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Updated: August 21, 2023 To the Editor

A defense of Waterville’s urban renewal on the 1960s

Regarding the article published in Mainebiz from the print edition of June 12, “With Projects Underway, Waterville’s Downtown is Taking on New Life”, we want to correct the statement that “Waterville was a victim of urban renewal in the 1960s.”

In the 1960s, the Federal Government, through HUD, awarded funding to communities across America. Waterville’s leadership, at that time, saw the opportunity to rebuild its downtown and infrastructure, and formed The Waterville Urban Renewal Authority.

Your article refers to historic buildings being torn down during urban renewal. The Charles Street project razed old, dilapidated buildings in what is now the Concourse — an 800 car parking lot in the center of downtown. The Concourse is one of the elements that saved downtown Waterville.

Head of Falls was also redeveloped through urban renewal. HOF was a polluted mill site surrounded by old houses along the river. Had it not been for urban renewal, downtown Waterville might still have the old vacant Wyandotte Mill and old, rundown houses sitting there.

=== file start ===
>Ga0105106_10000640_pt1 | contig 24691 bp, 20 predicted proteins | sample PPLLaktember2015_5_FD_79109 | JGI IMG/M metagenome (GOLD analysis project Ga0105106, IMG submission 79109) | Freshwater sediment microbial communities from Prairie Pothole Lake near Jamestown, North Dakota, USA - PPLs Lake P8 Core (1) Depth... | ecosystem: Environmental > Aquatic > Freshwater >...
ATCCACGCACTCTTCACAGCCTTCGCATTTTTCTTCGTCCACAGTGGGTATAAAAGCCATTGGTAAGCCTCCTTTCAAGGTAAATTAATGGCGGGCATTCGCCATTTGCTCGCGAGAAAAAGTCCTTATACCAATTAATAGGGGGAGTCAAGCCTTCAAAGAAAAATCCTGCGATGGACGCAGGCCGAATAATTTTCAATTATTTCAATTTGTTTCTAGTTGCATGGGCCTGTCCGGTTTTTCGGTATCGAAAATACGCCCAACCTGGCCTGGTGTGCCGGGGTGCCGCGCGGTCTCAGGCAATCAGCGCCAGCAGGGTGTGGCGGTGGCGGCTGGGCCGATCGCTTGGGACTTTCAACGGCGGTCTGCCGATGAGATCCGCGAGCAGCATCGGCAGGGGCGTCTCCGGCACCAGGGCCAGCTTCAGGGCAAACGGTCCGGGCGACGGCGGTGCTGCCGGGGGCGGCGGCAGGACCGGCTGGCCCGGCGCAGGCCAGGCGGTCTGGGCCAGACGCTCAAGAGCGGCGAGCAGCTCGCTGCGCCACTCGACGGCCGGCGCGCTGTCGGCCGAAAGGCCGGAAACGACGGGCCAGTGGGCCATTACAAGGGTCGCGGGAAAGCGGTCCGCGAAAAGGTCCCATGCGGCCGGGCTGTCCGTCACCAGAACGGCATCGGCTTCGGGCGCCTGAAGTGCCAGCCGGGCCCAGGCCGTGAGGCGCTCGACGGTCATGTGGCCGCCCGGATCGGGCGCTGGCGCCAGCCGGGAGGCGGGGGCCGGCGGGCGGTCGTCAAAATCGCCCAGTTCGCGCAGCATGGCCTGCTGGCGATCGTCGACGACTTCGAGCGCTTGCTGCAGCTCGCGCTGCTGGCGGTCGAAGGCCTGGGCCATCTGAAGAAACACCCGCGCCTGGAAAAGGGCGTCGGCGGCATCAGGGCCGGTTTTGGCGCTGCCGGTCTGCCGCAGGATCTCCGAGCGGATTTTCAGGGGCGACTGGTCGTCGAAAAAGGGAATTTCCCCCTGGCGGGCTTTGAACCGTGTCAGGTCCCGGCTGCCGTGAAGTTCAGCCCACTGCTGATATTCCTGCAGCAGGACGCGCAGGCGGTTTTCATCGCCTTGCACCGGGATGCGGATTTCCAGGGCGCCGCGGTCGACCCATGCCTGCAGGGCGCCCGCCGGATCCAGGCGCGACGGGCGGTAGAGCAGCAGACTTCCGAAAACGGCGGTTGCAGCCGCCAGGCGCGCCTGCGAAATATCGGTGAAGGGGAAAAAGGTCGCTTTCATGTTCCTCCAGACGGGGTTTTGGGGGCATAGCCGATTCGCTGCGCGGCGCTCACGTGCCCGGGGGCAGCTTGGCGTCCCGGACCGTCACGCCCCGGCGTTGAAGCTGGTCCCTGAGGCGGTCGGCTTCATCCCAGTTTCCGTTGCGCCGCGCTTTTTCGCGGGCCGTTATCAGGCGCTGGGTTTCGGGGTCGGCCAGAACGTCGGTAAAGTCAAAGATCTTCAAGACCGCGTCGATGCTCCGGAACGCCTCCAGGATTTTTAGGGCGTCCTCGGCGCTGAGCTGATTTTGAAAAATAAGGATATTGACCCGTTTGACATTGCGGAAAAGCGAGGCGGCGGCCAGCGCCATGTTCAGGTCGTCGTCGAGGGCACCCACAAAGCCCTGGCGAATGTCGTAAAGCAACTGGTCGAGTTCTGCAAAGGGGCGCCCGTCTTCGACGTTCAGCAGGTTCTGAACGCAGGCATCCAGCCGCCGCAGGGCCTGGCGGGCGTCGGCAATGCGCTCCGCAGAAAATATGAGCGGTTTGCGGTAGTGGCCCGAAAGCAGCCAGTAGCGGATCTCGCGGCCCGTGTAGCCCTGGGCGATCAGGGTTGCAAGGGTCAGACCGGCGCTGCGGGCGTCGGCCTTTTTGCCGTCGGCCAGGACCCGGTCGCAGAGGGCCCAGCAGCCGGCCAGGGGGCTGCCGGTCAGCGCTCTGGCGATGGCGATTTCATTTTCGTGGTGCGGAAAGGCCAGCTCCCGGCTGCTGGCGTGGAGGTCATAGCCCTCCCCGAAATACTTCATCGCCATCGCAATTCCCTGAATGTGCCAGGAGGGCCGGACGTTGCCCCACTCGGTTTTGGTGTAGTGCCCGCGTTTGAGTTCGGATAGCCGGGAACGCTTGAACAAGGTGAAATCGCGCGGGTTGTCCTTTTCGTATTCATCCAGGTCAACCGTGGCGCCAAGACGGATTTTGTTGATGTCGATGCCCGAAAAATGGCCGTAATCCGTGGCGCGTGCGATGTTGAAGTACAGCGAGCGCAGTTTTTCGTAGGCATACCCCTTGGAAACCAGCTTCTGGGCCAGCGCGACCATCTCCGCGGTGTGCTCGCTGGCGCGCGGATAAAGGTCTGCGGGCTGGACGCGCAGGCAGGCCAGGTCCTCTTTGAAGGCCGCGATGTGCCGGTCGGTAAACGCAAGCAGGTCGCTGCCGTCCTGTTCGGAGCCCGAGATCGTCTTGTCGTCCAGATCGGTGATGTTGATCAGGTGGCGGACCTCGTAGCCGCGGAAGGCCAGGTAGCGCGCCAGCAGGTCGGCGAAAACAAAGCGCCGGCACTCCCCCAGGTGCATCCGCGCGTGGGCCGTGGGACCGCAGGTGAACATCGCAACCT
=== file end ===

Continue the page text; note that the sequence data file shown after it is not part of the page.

Urban Renewal redirected storm drainage from the local sewerage treatment plant saving taxpayers enormous amounts of money. It also redirected raw sewerage that was being dumped directly into the Kennebec River into the sewerage system to be processed correctly.

Traffic was converted to one-way in the 1950s, long before urban renewal began. Waterville did not fall victim to urban renewal. Instead, it was revived by the foresight of the leadership of Waterville in the 1960s to create The Waterville Urban Renewal Authority and revitalize downtown Waterville at that time. It’s time we give them the credit they deserve.

Bill Mitchell, Waterville business owner

Leonard Dow, former assistant director, Waterville Urban Renewal Authority

Mike Roy, former city manager

John Nale, attorney, city of Waterville

Thomas J. Nale Sr., former mayor, city of Waterville

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August 24, 2023

This is a sad and unfortunate "rebuttal" to a policy long seen as creating issues for many small downtowns across the country and our state, not to mention tearing down historic buildings. It seems that Waterville's current leadership has the future in mind, rather than lauding past policies that did far more harm than good. And just as an aside, have you ever seen that 800 car parking "crater" in the downtown actually full? No.

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